NCPA - National Center for Policy Analysis

WORK AND RETIREMENT

November 3, 2006

One way to soften the blow of the baby boomers' retirement is to encourage them to stay in the workforce longer, or at least not encourage them to leave.  Increasing work by boomers would also increase income tax revenues.  In addition, Medicare's finances would improve because older workers would receive some of their health coverage from employers rather than the government.  It also would keep America's most experienced employees in the workplace, boosting economic output, say Liqun Liu, an associate research scientist and Andrew J. Rettenmaier of the Private Enterprise Research Center at Texas A&M University.

However, features of the current Social Security program actually encourage older Americans to retire earlier.  For example:

  • Social Security withholds a portion of some people's benefits because they earn wages above a certain amount before they reach the normal retirement age (the earnings test). 
  • Benefits for those who continue working past the early retirement age do not properly account for the Social Security payroll taxes paid during the additional working years.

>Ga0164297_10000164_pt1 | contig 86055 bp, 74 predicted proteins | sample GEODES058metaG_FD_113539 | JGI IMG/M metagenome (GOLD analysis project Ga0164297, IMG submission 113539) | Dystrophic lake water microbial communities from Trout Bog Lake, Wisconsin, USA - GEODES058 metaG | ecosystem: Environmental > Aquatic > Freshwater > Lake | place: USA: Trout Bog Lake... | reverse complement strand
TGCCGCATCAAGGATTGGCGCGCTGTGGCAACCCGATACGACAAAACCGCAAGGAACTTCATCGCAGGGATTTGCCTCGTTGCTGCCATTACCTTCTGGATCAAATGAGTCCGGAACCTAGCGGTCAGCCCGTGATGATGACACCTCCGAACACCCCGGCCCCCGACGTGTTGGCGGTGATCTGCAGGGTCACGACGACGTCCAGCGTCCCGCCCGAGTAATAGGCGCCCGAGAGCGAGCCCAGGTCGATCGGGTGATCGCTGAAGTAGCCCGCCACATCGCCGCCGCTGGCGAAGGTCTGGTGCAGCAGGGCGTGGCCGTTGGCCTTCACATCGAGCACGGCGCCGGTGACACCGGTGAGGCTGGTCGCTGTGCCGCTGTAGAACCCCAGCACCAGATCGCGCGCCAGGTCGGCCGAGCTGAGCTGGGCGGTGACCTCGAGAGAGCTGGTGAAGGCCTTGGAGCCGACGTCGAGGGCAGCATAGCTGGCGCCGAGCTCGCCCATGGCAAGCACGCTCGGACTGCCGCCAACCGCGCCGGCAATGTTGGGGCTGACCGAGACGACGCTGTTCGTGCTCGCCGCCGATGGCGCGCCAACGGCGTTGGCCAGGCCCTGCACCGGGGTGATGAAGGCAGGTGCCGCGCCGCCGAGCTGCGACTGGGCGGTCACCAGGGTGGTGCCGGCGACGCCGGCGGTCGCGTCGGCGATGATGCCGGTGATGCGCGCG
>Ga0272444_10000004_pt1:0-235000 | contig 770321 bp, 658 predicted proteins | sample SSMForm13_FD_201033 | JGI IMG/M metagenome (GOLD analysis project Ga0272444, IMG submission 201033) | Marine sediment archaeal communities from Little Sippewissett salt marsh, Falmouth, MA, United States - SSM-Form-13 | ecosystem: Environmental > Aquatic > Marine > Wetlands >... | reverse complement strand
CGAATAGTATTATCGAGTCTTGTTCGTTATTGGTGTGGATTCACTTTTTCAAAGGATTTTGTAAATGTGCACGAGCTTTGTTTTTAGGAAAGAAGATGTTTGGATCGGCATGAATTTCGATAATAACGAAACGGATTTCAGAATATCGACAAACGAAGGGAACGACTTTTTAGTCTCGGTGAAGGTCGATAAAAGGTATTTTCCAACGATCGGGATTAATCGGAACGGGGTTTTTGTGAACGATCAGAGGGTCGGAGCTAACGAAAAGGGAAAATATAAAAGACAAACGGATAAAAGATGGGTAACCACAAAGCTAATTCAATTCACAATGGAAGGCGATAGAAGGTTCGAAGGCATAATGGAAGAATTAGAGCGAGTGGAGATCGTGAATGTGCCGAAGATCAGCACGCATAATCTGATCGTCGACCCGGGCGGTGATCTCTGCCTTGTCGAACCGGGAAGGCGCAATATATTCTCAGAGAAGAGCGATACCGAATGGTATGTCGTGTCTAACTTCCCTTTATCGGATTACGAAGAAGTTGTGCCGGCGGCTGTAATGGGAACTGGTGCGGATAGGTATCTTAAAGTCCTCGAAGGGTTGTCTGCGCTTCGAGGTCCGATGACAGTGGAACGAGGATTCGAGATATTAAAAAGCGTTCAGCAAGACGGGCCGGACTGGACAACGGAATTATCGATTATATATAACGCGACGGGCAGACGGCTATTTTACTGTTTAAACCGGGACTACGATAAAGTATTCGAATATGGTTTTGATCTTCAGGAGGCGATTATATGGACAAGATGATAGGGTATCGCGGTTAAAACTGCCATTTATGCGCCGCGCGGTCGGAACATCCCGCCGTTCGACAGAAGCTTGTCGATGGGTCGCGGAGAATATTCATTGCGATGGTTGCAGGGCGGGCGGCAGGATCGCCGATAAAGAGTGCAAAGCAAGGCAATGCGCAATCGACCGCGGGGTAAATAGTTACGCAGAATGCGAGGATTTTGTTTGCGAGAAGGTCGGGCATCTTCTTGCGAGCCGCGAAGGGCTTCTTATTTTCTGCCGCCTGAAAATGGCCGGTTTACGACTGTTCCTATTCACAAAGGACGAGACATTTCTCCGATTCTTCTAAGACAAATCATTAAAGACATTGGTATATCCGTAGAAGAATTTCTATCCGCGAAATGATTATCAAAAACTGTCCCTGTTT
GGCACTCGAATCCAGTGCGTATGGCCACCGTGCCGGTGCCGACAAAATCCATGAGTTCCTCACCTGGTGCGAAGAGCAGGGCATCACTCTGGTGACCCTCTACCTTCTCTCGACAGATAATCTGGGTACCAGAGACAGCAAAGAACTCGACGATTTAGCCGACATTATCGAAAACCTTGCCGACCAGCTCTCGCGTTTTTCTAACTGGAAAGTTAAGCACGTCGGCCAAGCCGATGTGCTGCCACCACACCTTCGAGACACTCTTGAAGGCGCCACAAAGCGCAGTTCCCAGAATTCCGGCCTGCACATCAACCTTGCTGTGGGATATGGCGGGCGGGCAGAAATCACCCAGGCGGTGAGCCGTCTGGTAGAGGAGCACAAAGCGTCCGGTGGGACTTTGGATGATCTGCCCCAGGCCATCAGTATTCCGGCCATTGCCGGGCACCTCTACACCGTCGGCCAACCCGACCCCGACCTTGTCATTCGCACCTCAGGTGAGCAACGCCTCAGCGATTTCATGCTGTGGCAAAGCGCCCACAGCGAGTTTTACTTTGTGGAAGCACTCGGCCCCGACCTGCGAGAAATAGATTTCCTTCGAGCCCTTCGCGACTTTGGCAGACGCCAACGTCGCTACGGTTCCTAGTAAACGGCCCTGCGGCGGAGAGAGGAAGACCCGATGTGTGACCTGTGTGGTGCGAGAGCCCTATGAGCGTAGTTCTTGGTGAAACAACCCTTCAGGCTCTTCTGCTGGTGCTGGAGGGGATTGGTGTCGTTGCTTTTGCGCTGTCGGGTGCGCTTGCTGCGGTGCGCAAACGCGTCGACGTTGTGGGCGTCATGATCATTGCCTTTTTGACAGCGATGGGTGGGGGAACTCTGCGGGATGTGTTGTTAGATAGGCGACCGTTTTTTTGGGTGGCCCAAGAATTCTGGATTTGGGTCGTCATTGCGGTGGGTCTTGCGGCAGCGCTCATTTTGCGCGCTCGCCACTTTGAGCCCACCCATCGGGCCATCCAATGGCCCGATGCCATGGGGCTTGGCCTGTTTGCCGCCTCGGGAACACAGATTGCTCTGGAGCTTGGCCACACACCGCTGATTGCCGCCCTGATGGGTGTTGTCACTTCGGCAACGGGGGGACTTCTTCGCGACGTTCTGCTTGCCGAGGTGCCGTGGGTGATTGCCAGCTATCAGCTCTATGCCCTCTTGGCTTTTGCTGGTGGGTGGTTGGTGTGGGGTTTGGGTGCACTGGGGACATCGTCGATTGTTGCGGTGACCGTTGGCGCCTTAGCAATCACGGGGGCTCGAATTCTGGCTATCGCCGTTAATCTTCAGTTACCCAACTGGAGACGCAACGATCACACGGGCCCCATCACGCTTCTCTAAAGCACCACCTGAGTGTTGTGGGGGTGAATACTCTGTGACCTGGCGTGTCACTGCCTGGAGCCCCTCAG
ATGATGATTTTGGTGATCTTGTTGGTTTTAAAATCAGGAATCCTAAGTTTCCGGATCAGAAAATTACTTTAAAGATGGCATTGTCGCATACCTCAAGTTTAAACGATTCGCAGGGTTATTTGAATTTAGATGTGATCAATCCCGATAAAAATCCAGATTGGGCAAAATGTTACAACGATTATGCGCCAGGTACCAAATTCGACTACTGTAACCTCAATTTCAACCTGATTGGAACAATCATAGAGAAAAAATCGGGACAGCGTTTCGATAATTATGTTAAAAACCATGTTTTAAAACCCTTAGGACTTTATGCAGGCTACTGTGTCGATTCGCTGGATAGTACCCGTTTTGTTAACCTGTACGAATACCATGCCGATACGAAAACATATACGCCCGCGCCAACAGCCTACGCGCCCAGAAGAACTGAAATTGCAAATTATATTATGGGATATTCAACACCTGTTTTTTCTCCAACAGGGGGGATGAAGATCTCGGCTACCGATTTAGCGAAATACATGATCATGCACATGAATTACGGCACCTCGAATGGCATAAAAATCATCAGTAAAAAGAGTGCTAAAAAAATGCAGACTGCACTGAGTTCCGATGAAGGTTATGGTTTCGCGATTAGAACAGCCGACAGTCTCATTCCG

• Americans are spending a longer portion of their lives in retirement, but the normal and early retirement ages have not been fully adjusted to reflect rising life expectancies. 

Liu and Rettenmaier recommend three broad measures for reform, but caution that they will not solve Social Security's long-term financing woes.  However, they will reduce the incentives under the current system for seniors to stop working once they are eligible to begin claiming benefits.  Fundamental reforms that address system solvency could build on these changes.  The three broad measures are:

  • Eliminating the earnings test for early retirees (age 62 to the normal retirement age). 
  • Reducing payroll taxes once a worker is eligible to receive Social Security benefits.
  • Accounting for increases in life expectancy by indexing the normal and early retirement ages, and updating the Social Security benefit formula.

Source: Liqun Liu and Andrew J. Rettenmaier, "Work and Retirement," National Center for Policy Analysis, Policy Backgrounder No. 162, October 24, 2006.

For text:

http://www.ncpa.org/pub/bg162

 

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